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Concealed Weapons in Other States

By: DAVID ROYSE
State Capital Bureau

March 14, 1995

JEFFERSON CITY _ In 1987, opponents of a proposed concealed weapons law in Florida warned that the law would turn the Sunshine state into the "Gunfire" state.

Now, even some of the measure's opponents say allowing Floridians to carry concealed weapons has not had the devastating effect they predicted.

"It's not as bad as we had anticipated it would be," said Hallandale Police Chief Kenneth Wagner. Wagner heads the Florida police chief's association which opposed the bill eight years ago.

As the Missouri legislature contemplates allowing citizens to vote on whether or not they will be allowed to get permits to carry concealed guns, proponents point to Florida, where according to FBI statistics murders involving handguns went down 29 percent in the five years after the measure passed.

In 1986, the year before Florida passed its law, the state saw 1,371 murders, or 11.8 per 100,000 residents. In 1993, the last year for which statistics are available, the state had 1,224 homicides or 8.9 per 100,000 people. That's below the national rate of 9.5 per 100,000.

But criminologists urge caution in drawing conclusions from the data.

"It would be a methodological nightmare to do serious empirical research that determines the amount of cause and effect," said Fred Shenkman, a criminologist at the University of Florida in Gainesville.

Shenkman also points out that concealed weapon supporters say law-abiding citizens carrying guns deter crime. But the rate of serious crimes in Florida has gone up slightly since the weapons law took effect.

Although that statistic could suggest criminals were not deterred by the prospect of a gun-toting victim, there is no way of knowing how much the rate would have increased without the law, Shenkman said.

The co-author of a study looking at the effects of concealed weapons laws nationwide, said that in other states, the laws have had little impact on crime.

David Kopel, the research director of the Independence Institute, a non-partisan think tank in Golden, Colo., co-authored a 90-page study on the issue and determined that neither the doomsday predictions of the opponents nor supporters' promises of reduced crime have come true in a statistically significant way.

Thirty-nine states currently have conceal and carry laws like the one working its way through Missouri's legislature.

Kopel said one reason the impact has been insignificant is that the number of people who actually apply for permits is quite small.

"About one to four percent of the population (of the states that allow it) get a permit," said Kopel. "Not that many people want to go through the hassle."

Applicants for permits in Missouri would pay $50 and be fingerprinted, photographed and subjected to a background check by the sheriff.

The small number of people that do apply, Kopel said, "are the cream of the crop of law-abiding citizens, for the most part. Most of the permit holders are not causing any problems."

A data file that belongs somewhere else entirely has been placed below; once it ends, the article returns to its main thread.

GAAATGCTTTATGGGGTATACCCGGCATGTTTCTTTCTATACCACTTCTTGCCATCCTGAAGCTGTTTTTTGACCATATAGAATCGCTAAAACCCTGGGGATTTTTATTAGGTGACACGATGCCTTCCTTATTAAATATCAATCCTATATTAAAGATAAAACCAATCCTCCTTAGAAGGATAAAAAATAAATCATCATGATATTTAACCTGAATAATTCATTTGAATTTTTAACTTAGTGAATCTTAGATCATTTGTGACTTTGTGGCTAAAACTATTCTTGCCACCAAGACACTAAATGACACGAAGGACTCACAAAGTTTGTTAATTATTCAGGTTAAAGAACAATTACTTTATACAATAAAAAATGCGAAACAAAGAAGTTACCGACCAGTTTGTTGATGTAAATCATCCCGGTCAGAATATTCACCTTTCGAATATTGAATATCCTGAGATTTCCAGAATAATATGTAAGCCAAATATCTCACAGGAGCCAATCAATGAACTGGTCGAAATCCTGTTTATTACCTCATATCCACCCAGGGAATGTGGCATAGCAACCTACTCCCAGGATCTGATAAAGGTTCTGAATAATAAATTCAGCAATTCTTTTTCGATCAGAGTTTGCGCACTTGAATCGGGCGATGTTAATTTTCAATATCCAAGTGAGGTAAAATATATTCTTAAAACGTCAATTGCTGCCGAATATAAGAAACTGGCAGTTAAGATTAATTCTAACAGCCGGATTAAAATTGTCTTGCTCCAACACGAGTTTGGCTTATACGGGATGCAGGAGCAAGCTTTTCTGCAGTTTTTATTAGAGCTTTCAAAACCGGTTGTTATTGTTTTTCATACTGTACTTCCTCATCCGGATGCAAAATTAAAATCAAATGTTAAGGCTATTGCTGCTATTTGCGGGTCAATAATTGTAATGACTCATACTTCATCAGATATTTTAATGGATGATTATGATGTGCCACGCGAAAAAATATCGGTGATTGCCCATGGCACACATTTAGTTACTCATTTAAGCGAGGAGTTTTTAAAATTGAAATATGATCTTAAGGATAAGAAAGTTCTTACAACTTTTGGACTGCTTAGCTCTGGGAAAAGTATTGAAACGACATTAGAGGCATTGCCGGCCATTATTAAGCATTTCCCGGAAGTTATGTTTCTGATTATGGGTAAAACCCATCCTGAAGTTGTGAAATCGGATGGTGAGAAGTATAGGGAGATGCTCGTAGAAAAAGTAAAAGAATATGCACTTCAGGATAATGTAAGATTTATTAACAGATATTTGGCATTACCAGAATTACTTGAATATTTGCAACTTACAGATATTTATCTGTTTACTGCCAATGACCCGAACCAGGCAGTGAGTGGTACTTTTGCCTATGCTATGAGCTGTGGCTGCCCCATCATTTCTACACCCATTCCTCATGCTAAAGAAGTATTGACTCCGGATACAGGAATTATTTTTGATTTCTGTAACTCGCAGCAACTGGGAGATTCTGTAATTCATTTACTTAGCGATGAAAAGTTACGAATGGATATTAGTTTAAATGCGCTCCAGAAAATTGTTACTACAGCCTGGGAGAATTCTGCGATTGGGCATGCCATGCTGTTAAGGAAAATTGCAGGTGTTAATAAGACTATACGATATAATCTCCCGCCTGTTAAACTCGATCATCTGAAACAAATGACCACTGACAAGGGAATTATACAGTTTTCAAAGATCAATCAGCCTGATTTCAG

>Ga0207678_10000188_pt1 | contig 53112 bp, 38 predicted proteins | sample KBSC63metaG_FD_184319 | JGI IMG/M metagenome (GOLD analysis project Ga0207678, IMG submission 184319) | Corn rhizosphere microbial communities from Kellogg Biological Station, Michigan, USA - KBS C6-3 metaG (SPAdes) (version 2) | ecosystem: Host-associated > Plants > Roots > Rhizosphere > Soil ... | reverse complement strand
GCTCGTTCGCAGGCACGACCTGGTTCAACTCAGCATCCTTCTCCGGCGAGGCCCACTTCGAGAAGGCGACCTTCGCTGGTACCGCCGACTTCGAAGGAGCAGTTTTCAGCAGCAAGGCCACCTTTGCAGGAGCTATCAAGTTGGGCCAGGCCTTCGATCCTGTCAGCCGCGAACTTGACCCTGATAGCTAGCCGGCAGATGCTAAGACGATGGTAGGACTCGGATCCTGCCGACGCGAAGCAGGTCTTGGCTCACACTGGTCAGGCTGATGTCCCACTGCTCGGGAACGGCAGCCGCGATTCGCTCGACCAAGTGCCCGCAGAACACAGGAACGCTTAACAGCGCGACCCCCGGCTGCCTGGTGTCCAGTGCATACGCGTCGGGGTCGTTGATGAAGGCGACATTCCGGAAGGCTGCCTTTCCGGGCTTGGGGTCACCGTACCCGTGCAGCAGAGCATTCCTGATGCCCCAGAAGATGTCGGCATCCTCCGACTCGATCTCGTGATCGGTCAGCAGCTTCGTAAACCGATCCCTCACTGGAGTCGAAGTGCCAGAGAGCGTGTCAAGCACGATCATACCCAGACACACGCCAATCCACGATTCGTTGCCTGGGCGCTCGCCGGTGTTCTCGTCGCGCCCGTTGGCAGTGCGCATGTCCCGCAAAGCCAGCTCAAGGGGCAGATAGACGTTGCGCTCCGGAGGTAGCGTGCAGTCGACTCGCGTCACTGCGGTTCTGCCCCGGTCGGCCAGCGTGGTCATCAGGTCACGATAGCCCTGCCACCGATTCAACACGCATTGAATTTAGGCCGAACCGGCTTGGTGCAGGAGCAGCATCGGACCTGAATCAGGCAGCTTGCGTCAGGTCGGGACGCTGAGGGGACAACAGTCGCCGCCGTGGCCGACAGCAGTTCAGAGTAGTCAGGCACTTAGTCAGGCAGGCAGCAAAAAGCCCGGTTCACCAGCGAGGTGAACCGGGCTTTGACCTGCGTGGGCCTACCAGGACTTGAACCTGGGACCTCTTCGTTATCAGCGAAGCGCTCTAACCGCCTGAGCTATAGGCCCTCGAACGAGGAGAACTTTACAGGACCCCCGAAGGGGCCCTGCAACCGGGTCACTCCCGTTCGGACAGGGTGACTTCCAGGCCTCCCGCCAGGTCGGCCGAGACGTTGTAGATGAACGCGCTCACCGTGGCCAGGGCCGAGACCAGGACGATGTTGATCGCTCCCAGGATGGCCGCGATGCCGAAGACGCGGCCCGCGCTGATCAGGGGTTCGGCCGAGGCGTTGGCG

Florida has issued 266,710 concealed weapons permits since the law took effect Oct. 1, 1987. Of those, about 182,800 were for new permits, and 83,900 were renewals. The state has revoked 470 licenses, according to the Florida Department of State. Most of the revocations, however, were not for the commission of serious crimes.

Another state that allows its citizens to carry concealed guns is Indiana. But that didn't keep the city of Gary, in the northwest corner of the state near Chicago, Ill. from being dubbed the "murder capital" of the United States in 1993. The industrial city is well on its way to setting another record this year, said Bill Sudbury, the police chief in neighboring Munster, and the head of the state's police chief's association.

"So it doesn't seem to have created a downward trend" in crime, said Sudbury. But Sudbury agrees that Indiana's rising crime rate cannot necessarily be attributed to the ease in carrying firearms, either.

Sudbury said he is not against people carrying guns, if that makes them feel safer. But, he said, Indiana's requirements for getting a permit are too lax. "There should be a standard as to who can get a permit," he said.

Indiana only requires that applicants not have felony convictions within the last five years and not be mentally instable, Sudbury said.

Missouri's proposed law would not allow permits to go to people who are under 21, mentally ill, convicted felons, or if a background check determines the person has threatened someone within five years of applying for the permit or is a known drug or alcohol abuser.

The Missouri law would also require applicants to demonstrate some knowledge of handgun safety.

That issue concerns both Chief Sudbury in Indiana and Chief Wagner in Florida more than the use of legal weapons for illegal activities. "We have a lot less homicides than we do accidental deaths from lawful weapons in homes," said Wagner.

As approved by the Senate, Missouri's measure would require statewide voter approval in April 1996 to take effect. The House has a version that does not include putting the question to a vote of the people, but the bill's sponsor has said the Senate version has a better chance of passage.